8. A method of tempering soda glass comprising the steps of replacing sodium ions in the glass at one surface to a depth twice that desired by potassium ions with a resultant shifting of the sodium ions throughout the glass and the excess sodium ions migrating out of the opposite surface of the glass, and then replacing sodium ions in the glass at the opposite surface by potassium ions with a resultant shifting of the sodium ions throughout the glass and the replacement of the innermost rst applied potassium ions by sodium ions and the migration of the excess potassium ions out of the one surface of the glass.

9. A method of providing a strengthened, transparent alkali-metal containing glass article, fabricated from a single glass article, which comprises contacting the glass article at a temperature below the strain point of the glass with a source of exchangeable, relatively large, alkalimetal ions, and exchanging the relatively large alkalimetal ions of said source for relatively smaller alkalimetal ions of the glass surface until the glass surface layer has a greater molar volume in the unconstrained state than the molar volume of the interior base glass and is in compression.

10. A method of strengthening an alkali-metal containing glass comprising replacing the alkali-metal ions in a surface of the glass =by larger alkali-metal ions Iby contacting the glass with a source of larger alkali-metal ions while retaining the glass below the strain temperature thereof until the surface is placed in compression by said replacement.

11. A glass article of improved strength containing ions of at least two alkali-metals of different size and having a surface compressive stress layer and an interior tensile stress layer, in which the glass of the surface layer has a greater molar volume in the unconstrained state than the glass of the interior layer, the concentration of the larger alkali-metal ion being greater in said surface layer than in said interior layer, and the concentration of the smaller alkali-metal ion being greater in said interior layer than in said surface layer, said differences in concentration creating said compressive stress.

12. An article las described in claim 11 in which the larger alkali-metal ion is potassium ion.

13. An article as described in claim 12 in which the replaced alkali-metal ion is sodium ion.

14. An article as described in claim 11 which has opposite surface layers in compression.

15. An article as described in claim 14 which is at in form and which has its two opposite major surfaces in compression.

16. An article as described in claim 11 in which the depth of the surface compressive stress layer is greater thanlthe depth of the deepest surface crack in the original artic e.

17. An article as described in claim 11 which is transparent.

18. An article as described in claim 11 in which the surface compressive stress layer has a peripheral portion of outwardly diminishing thickness to prevent undue boundary stressing and cracking of the glass.

19. The method of claim 10 in which opposite sides of the glass are placed in contact with said source and are thereby placed in compression.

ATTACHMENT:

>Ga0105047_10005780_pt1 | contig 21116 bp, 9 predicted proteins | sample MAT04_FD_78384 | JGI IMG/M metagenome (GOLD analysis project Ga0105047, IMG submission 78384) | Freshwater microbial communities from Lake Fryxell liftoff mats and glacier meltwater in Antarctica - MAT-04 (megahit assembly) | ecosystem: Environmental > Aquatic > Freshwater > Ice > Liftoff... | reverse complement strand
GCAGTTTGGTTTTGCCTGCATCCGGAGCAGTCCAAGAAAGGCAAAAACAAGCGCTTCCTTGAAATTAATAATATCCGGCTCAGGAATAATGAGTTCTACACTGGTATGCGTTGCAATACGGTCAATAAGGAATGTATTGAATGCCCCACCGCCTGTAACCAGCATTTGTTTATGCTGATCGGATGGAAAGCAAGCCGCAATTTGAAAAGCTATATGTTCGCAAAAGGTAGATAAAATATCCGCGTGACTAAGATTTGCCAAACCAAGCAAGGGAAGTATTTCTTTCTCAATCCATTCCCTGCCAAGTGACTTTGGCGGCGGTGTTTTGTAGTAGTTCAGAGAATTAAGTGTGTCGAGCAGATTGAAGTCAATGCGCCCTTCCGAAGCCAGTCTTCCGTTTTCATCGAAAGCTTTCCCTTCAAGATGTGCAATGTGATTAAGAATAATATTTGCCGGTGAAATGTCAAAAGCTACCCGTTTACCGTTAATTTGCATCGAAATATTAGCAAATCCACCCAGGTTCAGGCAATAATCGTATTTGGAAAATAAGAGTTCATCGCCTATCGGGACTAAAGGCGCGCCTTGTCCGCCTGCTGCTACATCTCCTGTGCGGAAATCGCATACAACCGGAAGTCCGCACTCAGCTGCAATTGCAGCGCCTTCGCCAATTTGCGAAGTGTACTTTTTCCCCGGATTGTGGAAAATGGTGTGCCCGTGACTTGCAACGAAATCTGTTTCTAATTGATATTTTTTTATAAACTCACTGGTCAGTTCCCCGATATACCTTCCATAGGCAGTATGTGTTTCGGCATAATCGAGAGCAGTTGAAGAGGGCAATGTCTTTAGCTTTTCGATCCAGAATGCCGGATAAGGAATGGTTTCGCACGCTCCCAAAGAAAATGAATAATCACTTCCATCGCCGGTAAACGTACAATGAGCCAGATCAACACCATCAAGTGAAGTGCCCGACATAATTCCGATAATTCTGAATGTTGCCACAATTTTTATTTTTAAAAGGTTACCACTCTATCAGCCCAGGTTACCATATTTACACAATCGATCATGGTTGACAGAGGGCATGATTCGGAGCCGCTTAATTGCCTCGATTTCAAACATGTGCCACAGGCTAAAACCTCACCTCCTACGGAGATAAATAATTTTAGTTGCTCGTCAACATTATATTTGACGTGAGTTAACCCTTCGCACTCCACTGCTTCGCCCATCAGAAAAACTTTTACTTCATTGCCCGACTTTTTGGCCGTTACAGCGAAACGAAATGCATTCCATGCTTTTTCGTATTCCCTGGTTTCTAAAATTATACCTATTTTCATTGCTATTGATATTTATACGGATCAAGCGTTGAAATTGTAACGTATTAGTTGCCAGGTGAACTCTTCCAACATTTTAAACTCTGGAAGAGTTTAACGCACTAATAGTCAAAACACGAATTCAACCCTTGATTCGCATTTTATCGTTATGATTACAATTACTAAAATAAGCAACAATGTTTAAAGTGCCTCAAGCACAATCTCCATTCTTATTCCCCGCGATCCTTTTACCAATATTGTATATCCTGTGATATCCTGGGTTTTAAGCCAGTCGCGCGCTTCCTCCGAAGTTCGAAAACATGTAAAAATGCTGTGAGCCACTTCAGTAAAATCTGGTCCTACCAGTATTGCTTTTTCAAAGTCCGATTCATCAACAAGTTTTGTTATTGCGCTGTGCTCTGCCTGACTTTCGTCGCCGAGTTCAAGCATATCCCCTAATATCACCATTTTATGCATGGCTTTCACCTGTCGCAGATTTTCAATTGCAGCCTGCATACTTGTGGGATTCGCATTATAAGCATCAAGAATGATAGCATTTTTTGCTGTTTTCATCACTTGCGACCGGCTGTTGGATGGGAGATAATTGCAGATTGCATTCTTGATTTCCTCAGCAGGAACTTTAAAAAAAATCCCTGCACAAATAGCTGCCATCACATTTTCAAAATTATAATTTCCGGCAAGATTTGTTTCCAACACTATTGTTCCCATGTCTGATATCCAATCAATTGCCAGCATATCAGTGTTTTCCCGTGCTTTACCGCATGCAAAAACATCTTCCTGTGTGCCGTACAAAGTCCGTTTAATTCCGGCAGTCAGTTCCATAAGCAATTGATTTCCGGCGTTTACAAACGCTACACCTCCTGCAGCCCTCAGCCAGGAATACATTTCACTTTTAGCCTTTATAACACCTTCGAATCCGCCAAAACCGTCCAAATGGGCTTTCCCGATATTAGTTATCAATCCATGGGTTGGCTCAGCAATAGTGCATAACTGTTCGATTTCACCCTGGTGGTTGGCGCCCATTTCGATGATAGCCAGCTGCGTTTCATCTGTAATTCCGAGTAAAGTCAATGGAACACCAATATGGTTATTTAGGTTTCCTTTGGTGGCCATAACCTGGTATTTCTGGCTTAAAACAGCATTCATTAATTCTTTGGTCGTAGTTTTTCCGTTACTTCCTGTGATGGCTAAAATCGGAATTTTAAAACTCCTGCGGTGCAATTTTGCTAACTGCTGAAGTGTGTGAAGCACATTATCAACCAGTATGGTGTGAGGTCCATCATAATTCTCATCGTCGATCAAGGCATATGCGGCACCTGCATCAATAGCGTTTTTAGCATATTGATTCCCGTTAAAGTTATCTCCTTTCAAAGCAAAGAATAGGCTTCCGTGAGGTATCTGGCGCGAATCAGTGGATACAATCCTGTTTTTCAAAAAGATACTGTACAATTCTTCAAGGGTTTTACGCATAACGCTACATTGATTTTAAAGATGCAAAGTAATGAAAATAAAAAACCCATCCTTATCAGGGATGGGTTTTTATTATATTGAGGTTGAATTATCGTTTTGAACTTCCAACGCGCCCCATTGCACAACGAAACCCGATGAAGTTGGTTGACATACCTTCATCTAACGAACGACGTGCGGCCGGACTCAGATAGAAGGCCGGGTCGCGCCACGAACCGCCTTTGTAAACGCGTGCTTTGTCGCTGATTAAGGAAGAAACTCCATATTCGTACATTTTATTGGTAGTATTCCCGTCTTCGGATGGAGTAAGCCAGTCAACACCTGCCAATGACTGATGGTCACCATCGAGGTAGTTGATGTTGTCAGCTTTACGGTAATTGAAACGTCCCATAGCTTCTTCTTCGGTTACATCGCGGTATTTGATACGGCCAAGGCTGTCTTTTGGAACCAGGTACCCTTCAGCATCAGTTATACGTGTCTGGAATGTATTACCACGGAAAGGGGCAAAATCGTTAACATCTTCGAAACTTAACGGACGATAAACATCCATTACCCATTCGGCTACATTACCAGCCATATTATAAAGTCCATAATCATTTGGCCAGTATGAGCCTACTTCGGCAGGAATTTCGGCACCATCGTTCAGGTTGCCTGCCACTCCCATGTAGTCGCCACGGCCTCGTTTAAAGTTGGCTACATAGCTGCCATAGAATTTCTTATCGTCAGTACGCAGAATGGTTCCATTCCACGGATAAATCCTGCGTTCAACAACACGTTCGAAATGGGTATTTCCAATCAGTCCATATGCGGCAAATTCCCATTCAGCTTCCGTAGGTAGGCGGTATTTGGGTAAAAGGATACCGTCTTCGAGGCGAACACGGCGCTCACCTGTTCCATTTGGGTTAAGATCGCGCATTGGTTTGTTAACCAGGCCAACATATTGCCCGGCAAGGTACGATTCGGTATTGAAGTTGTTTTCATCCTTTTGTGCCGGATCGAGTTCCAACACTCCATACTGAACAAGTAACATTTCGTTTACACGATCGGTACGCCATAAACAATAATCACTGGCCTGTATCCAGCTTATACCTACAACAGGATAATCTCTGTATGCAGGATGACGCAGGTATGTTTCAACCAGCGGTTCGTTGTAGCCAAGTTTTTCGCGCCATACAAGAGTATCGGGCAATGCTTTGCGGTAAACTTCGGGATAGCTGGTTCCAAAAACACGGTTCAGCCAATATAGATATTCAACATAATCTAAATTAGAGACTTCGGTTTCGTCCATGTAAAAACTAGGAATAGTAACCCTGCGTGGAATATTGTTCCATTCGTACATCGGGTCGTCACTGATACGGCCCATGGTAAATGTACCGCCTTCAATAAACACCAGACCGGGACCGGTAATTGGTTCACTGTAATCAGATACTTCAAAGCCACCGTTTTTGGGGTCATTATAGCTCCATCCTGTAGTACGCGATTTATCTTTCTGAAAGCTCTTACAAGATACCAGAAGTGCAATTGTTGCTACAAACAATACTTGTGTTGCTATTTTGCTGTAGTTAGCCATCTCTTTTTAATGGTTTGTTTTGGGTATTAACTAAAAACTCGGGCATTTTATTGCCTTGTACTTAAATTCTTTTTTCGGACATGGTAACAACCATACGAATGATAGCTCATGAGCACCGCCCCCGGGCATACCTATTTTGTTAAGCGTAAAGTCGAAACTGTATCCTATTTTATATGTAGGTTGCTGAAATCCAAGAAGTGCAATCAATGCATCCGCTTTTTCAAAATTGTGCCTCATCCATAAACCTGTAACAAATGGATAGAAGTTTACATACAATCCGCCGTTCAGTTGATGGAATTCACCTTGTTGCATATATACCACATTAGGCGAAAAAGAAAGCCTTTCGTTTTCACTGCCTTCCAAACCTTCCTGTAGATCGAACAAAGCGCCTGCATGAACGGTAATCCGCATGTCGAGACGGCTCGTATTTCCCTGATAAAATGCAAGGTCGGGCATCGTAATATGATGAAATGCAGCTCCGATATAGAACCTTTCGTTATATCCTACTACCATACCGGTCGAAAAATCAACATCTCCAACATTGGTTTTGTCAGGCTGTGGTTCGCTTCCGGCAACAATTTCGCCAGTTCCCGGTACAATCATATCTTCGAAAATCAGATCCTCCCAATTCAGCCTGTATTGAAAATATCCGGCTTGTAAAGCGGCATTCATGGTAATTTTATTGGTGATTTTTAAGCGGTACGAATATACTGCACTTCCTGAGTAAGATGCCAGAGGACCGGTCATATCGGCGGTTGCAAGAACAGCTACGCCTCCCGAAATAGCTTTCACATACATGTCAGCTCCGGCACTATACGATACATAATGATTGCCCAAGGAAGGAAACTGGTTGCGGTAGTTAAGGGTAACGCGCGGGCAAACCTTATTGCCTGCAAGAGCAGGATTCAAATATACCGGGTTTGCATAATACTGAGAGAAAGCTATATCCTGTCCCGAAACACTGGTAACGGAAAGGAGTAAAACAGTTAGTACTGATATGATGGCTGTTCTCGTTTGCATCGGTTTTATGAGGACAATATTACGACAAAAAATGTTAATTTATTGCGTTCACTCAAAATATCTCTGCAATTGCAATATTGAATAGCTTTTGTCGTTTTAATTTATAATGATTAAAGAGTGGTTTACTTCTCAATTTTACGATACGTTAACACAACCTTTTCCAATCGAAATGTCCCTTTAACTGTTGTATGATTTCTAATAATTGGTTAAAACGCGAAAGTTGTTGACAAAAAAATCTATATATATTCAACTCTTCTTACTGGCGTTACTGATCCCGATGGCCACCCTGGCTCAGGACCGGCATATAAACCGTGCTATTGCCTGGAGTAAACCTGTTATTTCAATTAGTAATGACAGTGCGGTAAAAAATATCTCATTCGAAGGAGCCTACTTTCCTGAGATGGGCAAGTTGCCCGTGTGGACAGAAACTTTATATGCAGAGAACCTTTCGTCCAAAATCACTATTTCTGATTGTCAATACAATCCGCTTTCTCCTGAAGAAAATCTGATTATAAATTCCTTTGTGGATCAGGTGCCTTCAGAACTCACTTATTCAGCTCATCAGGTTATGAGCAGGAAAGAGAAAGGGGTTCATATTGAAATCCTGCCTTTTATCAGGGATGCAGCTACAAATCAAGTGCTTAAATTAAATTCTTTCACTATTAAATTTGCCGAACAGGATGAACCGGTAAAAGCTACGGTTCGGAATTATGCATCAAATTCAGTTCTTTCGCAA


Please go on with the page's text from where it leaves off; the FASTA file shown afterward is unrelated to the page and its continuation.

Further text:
20. The article of claim 11 wherein substantially the entire surface of one side of said glass is in compression.

References Cited by the Examiner UNITED STATES PATENTS 2,055,181 9/1936 Rostas 316-7 2,075,446 3/ 1937 Leibig 65-3 1 2,779,136 1/1957 Hood et al. 117-118 DONALL H. SYLVESTER, Primary Examiner.

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Referenced by
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US3287200 *Oct 4, 1962Nov 22, 1966Pittsburgh Plate Glass CoMethod of strengthening glass by ion exchange and articles therefrom
US3287201 *Jan 7, 1963Nov 22, 1966Pittsburgh Plate Glass CoMethod of strengthening glass by ion exchange and article made therefrom
US3293016 *Dec 8, 1964Dec 20, 1966Philips CorpMethod of manufacturing glass articles having a high mechanical strength
US3301649 *Mar 10, 1964Jan 31, 1967Corning Glass WorksMethod of making high strength glass articles
US3317297 *May 7, 1964May 2, 1967Ici LtdMethod of chemically strengthening glass
US3357876 *Jan 19, 1965Dec 12, 1967Pittsburgh Plate Glass CoMethod of strengthening a glass article by ion exchange
US3393987 *May 16, 1966Jul 23, 1968GlaverbelMethod of and apparatus for protecting sheet glass during the thermal treatment thereof
US3396075 *May 19, 1966Aug 6, 1968Pittsburgh Plate Glass CoGlass articles
US3428513 *Apr 24, 1964Feb 18, 1969Owens Illinois IncStrengthened crystalline article and method of making the same
US3453095 *Mar 19, 1965Jul 1, 1969Pilkington Brothers LtdOxidation method of producing glass having an increased breaking strength
US3486995 *Dec 17, 1965Dec 30, 1969Saint GobainMethod and apparatus for strengthening glass by ion exchange
US3505047 *May 4, 1966Apr 7, 1970GlaverbelProcess and apparatus for electrochemically modification of glass
US3505048 *May 4, 1966Apr 7, 1970GlaverbelProcess and apparatus for electrochemical modification of glass
US3505049 *May 4, 1966Apr 7, 1970GlaverbelProcess and apparatus for electrochemical modification of glass
US3533755 *Mar 27, 1967Oct 13, 1970Bell Telephone Labor IncRadiation resistant lithium tantalate and method of producing same
US3533888 *Dec 18, 1964Oct 13, 1970Corning Glass WorksGlass article and method of production
US3622294 *Jun 6, 1969Nov 23, 1971Pilkington Brothers LtdMethod and apparatus for producing coated flat glass
US3639114 *May 7, 1969Feb 1, 1972Pilkington Brothers LtdMethod of reshaping and ion-exchanging glass
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Classifications
U.S. Classification428/410, 65/30.14, 428/218, 23/293.00R, 428/34.6, 65/115, 205/769, 65/31, 65/111, 205/316
International ClassificationC03C21/00
Cooperative ClassificationC03C21/002
European ClassificationC03C21/00B2